The southern region of the United States is filled with rich history, making it a detecting playground for those who enjoy uncovering relics and artifacts that are usually reserved for museums and history books. That is the case for 16-year-old Dunwoody resident Britain Wilkerson Lockhart, whose journey began at the early age of 12 years old. Now with more than three years of detecting experience, Britain has had exceptional success around his hometown.
Britain’s metal detecting interest was piqued after hearing his father’s stories about treasure hunters searching for lost relics and coins. His next trip to the beach was spent digging frantically for whatever he could find.
Living in the South, Britain has a keen interest in unearthing Civil War relics and historical artifacts.
“The part I enjoy most about metal detecting is being able to connect with history,” Britain said. “Every single relic, coin or artifact has a story. Being able to be the first one to touch that history is priceless to me. I am in it for the passion not for profit.”
Britain claims he owes much of his success to his patience and his detectors. He uses Minelab’s X-Terra 705, GPX 4500 and the brand-new GO-FIND 60.
“I use Minelab metal detectors because they have integrated the newest technology,” Lockhart said. “I also get great depth with all of my machines, meaning I can dig and look for relics that other detectorists have missed with other machines. Minelab makes awesome products that have made detecting better and made it easier to retrieve history from the ground.”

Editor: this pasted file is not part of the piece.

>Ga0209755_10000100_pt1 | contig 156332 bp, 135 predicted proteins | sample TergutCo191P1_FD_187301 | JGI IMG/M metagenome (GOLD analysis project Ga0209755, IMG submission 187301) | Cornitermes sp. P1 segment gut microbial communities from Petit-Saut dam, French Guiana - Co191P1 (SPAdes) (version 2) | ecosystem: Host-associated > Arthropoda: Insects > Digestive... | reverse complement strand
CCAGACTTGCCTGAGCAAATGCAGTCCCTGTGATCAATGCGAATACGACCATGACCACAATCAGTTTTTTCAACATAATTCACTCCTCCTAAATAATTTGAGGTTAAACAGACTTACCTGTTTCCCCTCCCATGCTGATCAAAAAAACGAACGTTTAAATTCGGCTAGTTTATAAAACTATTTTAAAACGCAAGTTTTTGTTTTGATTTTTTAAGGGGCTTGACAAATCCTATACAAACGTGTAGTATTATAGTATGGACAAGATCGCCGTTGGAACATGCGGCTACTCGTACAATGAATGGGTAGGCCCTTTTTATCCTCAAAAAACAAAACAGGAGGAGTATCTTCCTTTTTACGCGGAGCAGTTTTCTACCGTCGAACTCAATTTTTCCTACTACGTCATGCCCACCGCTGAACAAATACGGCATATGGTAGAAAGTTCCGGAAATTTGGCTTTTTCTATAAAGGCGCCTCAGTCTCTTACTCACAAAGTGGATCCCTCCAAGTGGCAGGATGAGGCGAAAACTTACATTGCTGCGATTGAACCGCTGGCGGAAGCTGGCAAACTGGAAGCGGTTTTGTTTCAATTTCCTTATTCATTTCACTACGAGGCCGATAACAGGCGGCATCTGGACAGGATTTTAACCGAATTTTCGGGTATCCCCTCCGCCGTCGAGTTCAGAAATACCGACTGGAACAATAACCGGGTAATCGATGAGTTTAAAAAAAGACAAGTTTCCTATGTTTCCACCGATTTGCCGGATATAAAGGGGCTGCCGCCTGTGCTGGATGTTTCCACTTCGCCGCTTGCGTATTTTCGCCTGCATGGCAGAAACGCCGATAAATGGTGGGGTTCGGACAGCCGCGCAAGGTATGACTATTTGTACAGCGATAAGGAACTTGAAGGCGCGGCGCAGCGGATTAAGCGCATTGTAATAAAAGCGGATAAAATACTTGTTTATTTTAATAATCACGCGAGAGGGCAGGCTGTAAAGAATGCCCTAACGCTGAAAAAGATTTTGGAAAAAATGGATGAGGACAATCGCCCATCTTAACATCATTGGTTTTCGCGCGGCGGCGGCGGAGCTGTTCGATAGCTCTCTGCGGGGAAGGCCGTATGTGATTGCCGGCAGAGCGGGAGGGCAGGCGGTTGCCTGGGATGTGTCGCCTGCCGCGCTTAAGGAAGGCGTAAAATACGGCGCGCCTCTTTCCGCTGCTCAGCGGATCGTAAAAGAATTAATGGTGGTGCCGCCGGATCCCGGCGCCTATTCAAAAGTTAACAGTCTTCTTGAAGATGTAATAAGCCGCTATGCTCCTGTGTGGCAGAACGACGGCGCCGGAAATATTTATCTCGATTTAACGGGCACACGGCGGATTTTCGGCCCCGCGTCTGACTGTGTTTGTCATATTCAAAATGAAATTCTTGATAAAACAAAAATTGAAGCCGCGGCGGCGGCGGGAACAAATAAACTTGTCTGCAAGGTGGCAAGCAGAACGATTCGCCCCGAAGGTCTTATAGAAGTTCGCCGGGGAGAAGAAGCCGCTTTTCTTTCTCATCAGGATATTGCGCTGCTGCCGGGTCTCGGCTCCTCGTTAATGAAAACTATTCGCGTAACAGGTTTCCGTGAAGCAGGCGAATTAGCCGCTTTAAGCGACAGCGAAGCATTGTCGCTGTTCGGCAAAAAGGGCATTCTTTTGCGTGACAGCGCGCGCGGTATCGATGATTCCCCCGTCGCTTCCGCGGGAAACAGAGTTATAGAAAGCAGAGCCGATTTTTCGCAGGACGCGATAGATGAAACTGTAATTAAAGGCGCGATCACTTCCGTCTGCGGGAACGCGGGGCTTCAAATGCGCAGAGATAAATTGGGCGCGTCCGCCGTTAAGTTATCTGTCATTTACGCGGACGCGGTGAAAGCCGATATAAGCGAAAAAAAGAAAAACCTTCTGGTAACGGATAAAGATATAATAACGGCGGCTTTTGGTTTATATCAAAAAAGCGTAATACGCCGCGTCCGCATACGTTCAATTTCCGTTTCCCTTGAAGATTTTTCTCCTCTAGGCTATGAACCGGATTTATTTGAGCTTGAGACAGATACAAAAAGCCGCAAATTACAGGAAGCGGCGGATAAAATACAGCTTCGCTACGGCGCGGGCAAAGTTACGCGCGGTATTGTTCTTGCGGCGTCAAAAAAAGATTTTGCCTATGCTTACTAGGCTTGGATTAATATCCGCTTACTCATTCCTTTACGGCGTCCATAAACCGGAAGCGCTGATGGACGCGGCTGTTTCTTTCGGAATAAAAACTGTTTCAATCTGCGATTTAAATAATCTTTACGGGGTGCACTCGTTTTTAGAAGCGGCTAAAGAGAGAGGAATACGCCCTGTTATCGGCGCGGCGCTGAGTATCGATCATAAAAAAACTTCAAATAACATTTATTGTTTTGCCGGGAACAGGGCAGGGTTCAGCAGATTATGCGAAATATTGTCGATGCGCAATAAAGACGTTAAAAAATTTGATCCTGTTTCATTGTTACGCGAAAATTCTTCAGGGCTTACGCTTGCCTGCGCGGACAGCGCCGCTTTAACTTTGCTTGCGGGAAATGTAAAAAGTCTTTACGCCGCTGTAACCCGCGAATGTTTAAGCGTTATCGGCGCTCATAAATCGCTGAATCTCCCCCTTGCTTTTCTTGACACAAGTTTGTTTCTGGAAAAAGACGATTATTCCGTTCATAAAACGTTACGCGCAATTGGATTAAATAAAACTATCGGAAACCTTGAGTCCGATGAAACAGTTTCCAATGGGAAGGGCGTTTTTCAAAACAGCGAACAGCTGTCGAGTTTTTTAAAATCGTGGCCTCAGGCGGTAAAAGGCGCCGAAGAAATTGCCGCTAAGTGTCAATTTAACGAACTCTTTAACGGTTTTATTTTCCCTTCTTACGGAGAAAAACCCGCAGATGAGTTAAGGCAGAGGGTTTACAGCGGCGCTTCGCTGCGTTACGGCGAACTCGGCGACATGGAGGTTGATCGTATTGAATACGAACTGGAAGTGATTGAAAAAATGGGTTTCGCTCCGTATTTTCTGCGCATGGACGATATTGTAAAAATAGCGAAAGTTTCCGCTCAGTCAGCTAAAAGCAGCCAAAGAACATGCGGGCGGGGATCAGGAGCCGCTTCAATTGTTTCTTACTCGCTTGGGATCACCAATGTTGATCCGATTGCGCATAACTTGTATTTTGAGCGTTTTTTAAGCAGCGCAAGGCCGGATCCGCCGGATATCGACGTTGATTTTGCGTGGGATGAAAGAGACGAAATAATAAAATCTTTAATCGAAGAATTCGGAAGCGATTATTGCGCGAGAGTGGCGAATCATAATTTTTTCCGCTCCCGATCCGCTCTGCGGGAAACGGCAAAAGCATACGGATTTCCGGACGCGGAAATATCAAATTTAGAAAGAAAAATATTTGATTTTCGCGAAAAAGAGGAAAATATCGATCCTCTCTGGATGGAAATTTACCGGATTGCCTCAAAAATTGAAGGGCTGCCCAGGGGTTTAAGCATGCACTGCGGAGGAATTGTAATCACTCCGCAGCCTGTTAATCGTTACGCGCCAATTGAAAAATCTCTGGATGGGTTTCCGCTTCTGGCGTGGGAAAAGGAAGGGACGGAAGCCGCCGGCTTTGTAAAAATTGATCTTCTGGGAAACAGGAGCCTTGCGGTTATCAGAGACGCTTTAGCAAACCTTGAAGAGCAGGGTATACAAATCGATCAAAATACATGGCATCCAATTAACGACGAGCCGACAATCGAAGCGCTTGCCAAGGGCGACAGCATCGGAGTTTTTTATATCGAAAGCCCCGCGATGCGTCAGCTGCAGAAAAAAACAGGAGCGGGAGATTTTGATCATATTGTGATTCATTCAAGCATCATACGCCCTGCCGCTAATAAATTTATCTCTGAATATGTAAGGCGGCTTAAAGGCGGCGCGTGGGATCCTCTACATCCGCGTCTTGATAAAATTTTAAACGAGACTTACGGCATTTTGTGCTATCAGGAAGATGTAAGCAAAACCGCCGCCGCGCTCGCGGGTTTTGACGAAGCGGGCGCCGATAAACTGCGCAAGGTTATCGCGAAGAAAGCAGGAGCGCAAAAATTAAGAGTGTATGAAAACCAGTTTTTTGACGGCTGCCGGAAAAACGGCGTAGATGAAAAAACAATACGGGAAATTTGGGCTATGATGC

Britain has found numerous objects dating back to the Civil War era. In order to share his most successful finds with other treasure hunters, he started his own YouTube channel, Depths of History. Now with more than 1,900 subscribers and more than 80,000 views, people are figuring out why his hobby is one worth watching.
Britain’s favorite find was a Union Civil War eagle breastplate, a decorative buckle worn by soldiers. Other finds include Confederate and Union bullets. His finds even date back to the Revolutionary War; and many jewelry pieces and silver coins relate to World War II.
The hobby interests Lockhart mainly because he never knows what will be next. Each spot worthy of further exploring could be anything from a piece of rubbish to a 200-year-old artifact.
“The surprise and thrill of relic hunting is what I mostly enjoy,” Lockhart said. “These relics tell the story of our nation’s past and would likely be undiscovered if it were not for this hobby and metal detectors.”